I Got Laboved
Posted by Neal on March 2, 2013
Bill Labov came to visit Ohio State University this week. This is the guy who, 50 years ago, began to answer what was then a 100-year-old question: What is the origin of the sound changes that run through a language, changing entire vowel systems, collapsing two phonemes into one, splitting one phoneme into two? More specifically, who starts these changes, and how, and why? With just a couple of well-known studies which are now standardly cited in historical linguistics textbooks, he changed how linguists went about researching these questions.
One of those early studies involved listening to how clerks in higher- and lower-end New York department stores pronounced the phrase fourth floor, in order to hear whether they were pronouncing or omitting the /r/ in those words. (This study was recently the subject of a two-part episode of Lexicon Valley.) The method consisted of asking a clerk where to find some item that the researcher knew to be on the fourth floor. When the clerk said, “Fourth floor,” the researcher would pretend not to have heard properly, and the clerk would say it again. In this way, Labov obtained a pair of utterances of the same phrase, said casually (the first time) and more carefully (the second time). Comparing the percentages of speakers who omitted the /r/ both times, pronounced it both times, or omitted it and then pronounced it provided interesting insights when put together with the demographics of the speakers; for a fuller presentation, listen to the Lexicon Valley podcast.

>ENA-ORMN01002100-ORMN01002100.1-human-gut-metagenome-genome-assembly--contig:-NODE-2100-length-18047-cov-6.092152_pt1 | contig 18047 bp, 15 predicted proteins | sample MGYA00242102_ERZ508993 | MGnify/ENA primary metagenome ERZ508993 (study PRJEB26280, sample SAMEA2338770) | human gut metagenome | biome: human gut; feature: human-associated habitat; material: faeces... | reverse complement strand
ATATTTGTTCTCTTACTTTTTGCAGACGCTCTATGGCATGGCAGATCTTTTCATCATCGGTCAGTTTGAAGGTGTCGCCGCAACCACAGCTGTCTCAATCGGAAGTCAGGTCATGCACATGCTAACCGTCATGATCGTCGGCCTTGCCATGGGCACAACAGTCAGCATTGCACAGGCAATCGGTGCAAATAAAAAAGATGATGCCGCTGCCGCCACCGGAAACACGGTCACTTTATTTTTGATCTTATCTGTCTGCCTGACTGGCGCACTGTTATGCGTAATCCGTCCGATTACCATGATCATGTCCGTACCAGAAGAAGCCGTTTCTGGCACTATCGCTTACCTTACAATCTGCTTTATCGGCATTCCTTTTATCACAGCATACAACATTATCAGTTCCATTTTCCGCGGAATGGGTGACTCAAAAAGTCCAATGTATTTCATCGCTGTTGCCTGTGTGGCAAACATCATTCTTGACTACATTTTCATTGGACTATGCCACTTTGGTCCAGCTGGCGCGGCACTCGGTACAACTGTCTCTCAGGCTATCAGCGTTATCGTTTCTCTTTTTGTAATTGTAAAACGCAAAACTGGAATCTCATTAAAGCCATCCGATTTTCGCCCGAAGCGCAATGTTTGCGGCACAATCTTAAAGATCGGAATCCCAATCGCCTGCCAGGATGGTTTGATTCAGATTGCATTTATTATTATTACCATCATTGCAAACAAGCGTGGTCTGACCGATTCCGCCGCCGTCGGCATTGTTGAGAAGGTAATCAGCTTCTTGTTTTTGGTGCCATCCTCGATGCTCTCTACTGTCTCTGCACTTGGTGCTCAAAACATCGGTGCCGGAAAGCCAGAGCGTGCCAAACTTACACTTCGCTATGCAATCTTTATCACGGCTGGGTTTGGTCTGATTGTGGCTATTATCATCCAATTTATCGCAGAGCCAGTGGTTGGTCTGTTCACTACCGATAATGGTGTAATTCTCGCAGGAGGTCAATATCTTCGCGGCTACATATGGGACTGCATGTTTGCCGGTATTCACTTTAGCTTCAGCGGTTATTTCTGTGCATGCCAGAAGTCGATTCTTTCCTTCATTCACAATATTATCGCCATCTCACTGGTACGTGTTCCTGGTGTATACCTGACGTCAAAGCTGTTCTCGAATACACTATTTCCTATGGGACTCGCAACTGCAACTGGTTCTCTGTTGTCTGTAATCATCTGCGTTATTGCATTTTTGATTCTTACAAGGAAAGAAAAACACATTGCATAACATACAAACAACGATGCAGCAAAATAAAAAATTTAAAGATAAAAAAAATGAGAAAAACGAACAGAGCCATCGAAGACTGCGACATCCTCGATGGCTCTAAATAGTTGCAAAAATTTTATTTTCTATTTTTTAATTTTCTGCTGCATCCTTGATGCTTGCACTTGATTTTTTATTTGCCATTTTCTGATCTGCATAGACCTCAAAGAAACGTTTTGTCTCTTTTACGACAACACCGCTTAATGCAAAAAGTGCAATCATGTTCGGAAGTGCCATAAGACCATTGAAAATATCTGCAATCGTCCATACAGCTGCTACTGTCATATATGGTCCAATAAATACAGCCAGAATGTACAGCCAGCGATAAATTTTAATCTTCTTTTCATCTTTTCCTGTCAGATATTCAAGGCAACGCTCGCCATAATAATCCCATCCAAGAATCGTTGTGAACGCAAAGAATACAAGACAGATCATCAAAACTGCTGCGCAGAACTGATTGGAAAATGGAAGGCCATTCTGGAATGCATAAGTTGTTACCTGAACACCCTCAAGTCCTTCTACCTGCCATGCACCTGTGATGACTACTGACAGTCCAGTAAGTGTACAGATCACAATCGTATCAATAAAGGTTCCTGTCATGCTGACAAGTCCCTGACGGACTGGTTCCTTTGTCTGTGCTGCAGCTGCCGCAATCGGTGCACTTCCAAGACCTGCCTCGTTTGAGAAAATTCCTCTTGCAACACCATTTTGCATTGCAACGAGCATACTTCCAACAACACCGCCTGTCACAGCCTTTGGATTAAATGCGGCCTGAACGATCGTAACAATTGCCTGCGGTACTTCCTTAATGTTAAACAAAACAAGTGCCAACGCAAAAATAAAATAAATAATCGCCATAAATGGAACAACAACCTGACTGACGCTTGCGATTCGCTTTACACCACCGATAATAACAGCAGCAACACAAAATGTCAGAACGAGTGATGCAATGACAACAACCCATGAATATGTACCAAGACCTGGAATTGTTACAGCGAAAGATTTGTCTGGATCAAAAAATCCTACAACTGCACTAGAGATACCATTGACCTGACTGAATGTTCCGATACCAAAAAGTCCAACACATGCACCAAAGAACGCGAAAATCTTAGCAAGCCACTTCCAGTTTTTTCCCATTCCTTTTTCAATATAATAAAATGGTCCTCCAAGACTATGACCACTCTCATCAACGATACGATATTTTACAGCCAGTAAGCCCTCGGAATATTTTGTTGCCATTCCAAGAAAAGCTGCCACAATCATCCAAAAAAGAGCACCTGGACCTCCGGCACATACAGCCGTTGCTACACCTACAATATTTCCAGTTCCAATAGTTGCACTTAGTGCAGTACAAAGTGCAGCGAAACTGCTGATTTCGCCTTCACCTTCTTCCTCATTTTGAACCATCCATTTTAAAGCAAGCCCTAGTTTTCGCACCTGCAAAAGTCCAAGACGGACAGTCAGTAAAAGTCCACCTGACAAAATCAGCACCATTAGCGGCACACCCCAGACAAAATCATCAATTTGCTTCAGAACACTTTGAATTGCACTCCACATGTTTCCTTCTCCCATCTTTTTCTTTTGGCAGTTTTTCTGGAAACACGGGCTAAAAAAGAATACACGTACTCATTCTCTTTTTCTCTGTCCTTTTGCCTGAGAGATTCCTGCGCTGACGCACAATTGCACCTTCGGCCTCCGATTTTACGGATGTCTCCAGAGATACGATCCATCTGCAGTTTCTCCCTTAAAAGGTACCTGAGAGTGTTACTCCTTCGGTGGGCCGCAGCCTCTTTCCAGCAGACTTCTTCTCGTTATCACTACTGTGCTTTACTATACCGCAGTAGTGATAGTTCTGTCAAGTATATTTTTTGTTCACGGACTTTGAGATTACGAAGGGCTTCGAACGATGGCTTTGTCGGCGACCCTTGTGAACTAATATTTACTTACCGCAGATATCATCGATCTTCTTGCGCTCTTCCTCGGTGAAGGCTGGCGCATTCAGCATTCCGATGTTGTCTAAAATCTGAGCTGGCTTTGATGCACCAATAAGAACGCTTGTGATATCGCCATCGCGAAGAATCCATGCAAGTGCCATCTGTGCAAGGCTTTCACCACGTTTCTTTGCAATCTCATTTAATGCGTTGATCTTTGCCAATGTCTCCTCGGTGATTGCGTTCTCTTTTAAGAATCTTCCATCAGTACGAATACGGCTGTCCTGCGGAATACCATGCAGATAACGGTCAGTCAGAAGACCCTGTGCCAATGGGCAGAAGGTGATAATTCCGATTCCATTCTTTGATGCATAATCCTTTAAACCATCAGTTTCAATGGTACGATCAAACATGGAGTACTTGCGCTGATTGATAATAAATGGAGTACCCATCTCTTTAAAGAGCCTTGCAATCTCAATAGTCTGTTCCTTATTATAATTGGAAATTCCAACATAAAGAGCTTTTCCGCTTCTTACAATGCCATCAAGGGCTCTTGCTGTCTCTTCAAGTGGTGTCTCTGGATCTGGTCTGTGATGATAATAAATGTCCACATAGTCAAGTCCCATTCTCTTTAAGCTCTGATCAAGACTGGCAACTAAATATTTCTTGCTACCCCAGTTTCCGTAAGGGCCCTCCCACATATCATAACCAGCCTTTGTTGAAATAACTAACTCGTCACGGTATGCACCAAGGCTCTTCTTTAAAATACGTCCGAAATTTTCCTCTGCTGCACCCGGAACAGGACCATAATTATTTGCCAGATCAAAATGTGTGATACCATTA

During his visit to OSU, Labov made several presentations, and tonight he and his colleague Gillian Sankoff were the guests of honor at a party at a professor’s house (his daughter’s, in fact). When I got to the party, I saw Labov talking with Brian Joseph, who introduced me.
“Neal Whitman,” I said, shaking hands.
“What was that?” Labov asked.
“Neal,” I said. It was a bit noisy, so I did my visual aid of making as if to kneel. (Get it?)
“No, your last name.”
“Oh!” I said. “Whitman.”
“Ah, you aspirate your W!” he said.
I burst into a grin. “Yes, I do!”
After that we talked for a few minutes about where I grew up, the “Cool Whip” Family Guy clip on YouTube, vowel mergers, and about sounds that persist in a language long after their reported death.
Driving home, I realized: One of Labov’s oldest tricks had taken me completely unawares.